Randy Jackson: 'The Voice' Is 'Gimmicky'
If there was any doubt whether NBC's new show "The Voice" and "American Idol" would be at each other's proverbial throats, "Voice" coach Adam Levine made sure of it on this week's episode. That's when the Maroon 5 frontman remarked, "The people that we're not turning our chairs around for could win 'American Idol,'" after he and fellow celebrities Christina Aguilera, Cee Lo Green and Blake Shelton opted not to press the buttons on their Trek-like chairs, clearly unimpressed with the talent roll-out. It was the dis heard around the singing competition world.
So far, the stars and executives of "Idol" have been fairly low-key about "The Voice's" entry into the talent show sphere, where it racked up impressive ratings over a two-week span, to the tune of some 12.4 million viewers, but judge Randy Jackson has a thing to say about Levine's comments.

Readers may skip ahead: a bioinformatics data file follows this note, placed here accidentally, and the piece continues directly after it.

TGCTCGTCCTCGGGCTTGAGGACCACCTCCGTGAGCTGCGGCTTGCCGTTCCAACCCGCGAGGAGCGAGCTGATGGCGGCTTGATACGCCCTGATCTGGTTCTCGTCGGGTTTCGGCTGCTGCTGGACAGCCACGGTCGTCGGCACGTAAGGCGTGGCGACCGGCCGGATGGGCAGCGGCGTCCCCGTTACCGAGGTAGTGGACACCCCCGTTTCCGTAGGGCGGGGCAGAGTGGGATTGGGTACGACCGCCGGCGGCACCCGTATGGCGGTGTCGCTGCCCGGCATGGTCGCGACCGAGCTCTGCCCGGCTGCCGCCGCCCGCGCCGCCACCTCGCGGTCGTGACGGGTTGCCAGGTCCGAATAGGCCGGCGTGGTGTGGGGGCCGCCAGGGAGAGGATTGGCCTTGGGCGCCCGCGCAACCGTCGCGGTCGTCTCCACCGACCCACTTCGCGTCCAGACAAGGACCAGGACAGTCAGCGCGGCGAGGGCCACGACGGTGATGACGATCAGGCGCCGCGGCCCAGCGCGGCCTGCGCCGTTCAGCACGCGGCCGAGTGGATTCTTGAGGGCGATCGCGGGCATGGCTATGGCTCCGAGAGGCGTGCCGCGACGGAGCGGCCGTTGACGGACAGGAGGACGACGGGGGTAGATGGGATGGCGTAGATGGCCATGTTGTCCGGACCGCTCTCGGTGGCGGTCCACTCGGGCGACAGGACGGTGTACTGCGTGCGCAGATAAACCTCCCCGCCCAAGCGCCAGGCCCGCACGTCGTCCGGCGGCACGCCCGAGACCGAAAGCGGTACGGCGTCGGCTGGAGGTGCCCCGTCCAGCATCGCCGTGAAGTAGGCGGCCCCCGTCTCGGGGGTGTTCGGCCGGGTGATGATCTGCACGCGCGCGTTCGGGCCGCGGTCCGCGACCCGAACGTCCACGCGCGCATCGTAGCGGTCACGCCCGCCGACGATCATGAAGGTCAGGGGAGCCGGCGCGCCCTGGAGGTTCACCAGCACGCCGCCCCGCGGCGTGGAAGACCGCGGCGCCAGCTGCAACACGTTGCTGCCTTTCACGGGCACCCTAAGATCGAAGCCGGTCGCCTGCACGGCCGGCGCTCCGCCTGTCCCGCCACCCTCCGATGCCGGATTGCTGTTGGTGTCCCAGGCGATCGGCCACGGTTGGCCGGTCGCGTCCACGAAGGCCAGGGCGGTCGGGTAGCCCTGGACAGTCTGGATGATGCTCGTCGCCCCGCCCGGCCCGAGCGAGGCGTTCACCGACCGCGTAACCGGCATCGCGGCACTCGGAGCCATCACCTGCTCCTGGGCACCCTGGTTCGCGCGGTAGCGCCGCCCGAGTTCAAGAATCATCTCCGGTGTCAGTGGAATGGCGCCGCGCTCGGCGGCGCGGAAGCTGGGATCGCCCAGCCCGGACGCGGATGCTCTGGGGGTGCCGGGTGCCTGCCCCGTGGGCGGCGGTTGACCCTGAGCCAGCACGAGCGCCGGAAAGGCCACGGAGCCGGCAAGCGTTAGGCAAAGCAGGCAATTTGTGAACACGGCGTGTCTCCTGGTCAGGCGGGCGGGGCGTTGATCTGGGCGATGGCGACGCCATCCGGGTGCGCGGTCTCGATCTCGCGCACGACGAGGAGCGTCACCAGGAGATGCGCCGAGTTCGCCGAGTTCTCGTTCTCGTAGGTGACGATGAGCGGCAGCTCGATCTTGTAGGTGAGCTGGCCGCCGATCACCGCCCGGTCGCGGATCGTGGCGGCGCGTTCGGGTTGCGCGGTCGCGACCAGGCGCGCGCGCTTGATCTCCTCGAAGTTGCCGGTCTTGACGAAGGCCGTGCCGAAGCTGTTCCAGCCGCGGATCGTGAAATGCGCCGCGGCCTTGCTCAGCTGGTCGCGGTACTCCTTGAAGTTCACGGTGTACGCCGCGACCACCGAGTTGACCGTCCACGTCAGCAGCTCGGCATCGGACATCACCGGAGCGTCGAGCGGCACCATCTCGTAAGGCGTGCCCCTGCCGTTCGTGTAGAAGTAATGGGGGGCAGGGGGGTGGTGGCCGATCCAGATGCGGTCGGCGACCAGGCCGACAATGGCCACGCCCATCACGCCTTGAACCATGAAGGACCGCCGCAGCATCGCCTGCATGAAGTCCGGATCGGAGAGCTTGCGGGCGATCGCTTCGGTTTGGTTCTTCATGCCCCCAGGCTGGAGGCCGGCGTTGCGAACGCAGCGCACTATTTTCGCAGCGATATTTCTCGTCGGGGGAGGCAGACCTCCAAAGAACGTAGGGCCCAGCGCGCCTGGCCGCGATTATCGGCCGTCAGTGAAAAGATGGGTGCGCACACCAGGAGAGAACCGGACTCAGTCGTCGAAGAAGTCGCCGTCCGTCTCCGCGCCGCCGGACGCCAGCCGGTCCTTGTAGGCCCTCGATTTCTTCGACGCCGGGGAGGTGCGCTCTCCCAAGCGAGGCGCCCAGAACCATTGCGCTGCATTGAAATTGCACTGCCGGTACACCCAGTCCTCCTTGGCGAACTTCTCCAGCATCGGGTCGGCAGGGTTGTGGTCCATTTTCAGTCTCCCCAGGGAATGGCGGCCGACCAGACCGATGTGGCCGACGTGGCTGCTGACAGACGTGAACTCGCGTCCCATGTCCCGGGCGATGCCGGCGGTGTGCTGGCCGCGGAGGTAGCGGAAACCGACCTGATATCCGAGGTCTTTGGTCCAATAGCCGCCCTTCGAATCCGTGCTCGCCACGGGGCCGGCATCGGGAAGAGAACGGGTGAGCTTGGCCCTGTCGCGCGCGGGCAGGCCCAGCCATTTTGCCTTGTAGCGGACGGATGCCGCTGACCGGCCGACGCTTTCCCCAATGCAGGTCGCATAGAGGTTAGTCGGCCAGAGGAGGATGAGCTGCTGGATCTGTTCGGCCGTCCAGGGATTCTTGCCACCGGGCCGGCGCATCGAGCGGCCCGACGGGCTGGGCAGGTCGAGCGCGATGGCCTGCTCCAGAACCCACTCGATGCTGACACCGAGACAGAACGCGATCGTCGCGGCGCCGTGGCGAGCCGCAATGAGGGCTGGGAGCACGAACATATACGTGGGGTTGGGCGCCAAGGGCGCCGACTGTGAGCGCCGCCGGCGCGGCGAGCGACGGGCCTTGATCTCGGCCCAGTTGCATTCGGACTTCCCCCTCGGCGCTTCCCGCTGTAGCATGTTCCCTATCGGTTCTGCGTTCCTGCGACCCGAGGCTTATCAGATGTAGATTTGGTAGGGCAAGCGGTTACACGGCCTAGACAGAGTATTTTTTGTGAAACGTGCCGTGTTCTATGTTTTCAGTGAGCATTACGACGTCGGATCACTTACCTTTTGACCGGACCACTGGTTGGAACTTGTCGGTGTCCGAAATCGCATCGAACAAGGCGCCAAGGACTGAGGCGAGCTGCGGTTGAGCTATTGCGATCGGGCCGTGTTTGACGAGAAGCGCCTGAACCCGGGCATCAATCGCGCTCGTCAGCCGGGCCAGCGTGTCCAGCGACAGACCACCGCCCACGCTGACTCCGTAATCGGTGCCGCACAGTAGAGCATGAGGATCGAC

"It's a great thing when talent can be simple, honest and revered as opposed to spinning around with gimmicky chairs," Jackson tells The Hollywood Reporter. "Maybe Simon Cowell should have people opening doors. Like, 'Knock, knock; Who's singing? I can't see you!'"
Jackson jabs, but it's (mostly) in good fun. "Look, none of these other shows could exist without somebody forging the path before them," he says. "I'm happy to say that 'Idol' did that and paved the way."
Still, Jackson, like many others who have a vested interest in the success -- both on air and off -- of contestants that comes out of these shows (which include Cowell's "The X Factor", premiering in September) is concerned about a glut. "My only fear is that with all these shows coming is that people don't tire of the format," he adds. "I don't know how much singing at you the public can take."